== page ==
Once deemed “the food of the gods” by ancient Mayan cultures, chocolate – especially dark chocolate – still proclaims its reverence today as several studies tout its health benefits, particularly in terms of warding off heart disease due to its rich content of flavonoids. But, a new study suggests that chocolate consumption can have ill effects for those who indulge. Many of us are aware that eating too much chocolate can lead to weight gain. But, did you know it could lead to depression? The current study, published in the April 26, 2010 issue of Archives of Internal Medicine, suggests there may be a possibility.
According to the study’s findings, individuals who had positive test scores on a standard test for depression consumed about 55% more chocolate than those with lower scores. And, those who consumed the most chocolate (about 11.8 servings per month) had the highest scores on the depression scale. The subjects who were depressed ate, on average, 8.4 servings of chocolate per month, with a serving counting for 1 ounce or 28 grams of chocolate. For subjects without depression, the intake of chocolate per month was only about 5.4 servings. These findings were consistent for both men and women and were independent of other dietary factors, such as total caloric intake and consumption of fats and carbohydrates, which could have effected the results.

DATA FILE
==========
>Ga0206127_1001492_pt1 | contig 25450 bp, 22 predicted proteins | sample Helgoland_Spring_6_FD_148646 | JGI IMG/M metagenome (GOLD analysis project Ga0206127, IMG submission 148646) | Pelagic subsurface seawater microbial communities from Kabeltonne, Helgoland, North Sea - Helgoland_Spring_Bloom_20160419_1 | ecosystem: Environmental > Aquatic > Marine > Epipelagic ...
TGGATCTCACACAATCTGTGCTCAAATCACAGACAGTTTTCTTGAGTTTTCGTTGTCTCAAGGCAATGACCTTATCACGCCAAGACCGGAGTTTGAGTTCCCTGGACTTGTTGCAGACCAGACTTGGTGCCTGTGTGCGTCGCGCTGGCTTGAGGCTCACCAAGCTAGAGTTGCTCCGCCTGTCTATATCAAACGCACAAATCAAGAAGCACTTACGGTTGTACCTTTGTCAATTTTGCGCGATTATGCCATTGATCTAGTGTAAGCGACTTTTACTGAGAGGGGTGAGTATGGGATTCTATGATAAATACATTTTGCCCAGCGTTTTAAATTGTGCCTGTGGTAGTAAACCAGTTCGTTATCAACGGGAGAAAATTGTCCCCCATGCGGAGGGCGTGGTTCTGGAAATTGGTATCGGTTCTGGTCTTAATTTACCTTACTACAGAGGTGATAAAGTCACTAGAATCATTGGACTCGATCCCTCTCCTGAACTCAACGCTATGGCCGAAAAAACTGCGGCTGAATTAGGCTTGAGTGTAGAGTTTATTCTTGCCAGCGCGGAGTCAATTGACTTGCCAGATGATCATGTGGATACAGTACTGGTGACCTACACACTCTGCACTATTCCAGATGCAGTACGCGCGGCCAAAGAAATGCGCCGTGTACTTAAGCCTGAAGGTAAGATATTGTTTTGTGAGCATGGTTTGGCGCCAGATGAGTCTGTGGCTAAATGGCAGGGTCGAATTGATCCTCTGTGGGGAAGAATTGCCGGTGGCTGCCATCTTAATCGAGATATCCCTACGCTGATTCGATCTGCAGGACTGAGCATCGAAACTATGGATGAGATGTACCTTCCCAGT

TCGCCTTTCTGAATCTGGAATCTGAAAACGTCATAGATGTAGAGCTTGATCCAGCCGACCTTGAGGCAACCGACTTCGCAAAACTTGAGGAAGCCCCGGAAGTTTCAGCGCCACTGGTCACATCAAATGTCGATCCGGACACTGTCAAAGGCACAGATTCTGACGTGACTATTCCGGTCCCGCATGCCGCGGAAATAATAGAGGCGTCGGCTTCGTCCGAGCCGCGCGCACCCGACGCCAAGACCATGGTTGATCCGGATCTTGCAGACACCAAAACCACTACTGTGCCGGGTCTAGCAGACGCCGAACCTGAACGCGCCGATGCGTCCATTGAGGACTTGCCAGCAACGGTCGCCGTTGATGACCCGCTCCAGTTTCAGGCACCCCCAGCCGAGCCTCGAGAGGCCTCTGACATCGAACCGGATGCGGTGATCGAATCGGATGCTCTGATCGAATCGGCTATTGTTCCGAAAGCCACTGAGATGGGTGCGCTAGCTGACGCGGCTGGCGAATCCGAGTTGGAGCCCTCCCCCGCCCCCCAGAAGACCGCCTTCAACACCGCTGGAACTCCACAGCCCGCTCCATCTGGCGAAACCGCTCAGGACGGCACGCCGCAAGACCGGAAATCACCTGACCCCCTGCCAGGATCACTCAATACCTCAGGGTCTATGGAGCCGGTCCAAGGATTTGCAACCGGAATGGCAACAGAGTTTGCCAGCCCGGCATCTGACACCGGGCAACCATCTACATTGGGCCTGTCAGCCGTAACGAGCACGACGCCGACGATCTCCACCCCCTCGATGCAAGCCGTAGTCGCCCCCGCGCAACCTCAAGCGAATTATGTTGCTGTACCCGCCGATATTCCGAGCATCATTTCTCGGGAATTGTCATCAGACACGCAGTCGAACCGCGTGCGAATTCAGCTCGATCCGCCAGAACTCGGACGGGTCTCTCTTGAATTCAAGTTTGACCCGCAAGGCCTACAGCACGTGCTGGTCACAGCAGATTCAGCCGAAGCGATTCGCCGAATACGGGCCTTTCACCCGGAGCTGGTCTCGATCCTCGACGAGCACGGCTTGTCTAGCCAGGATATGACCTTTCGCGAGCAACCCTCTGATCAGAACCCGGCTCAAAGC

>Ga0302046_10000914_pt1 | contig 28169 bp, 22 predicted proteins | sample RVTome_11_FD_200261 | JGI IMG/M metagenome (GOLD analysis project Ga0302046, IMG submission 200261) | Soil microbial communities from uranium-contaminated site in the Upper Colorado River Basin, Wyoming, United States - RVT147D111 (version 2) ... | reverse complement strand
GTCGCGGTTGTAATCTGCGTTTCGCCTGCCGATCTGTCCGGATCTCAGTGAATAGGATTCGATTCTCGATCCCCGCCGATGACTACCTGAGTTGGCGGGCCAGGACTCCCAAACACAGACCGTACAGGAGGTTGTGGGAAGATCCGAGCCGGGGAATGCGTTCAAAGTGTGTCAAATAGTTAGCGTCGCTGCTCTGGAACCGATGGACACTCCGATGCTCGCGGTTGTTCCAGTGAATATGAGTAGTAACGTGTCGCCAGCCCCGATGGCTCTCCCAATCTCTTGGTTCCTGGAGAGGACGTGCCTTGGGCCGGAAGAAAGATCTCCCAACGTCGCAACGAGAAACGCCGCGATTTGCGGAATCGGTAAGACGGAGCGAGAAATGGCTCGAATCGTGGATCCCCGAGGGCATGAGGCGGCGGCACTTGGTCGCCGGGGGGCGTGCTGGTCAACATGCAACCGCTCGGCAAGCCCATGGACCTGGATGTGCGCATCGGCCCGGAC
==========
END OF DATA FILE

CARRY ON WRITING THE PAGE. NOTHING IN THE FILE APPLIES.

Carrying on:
The investigators acknowledge that it is unknown as to whether the chocolate caused the depression or that when individuals are depressed they crave chocolate. The study had many limitations, one of which being that the original investigation had a different purpose (to evaluate noncardiac effects of lowering cholesterol levels). The researchers indicate that further investigations into the relationship between chocolate and depression are needed.
What do you think? Do you feel better or worse after eating chocolate? Share with us, we want to know!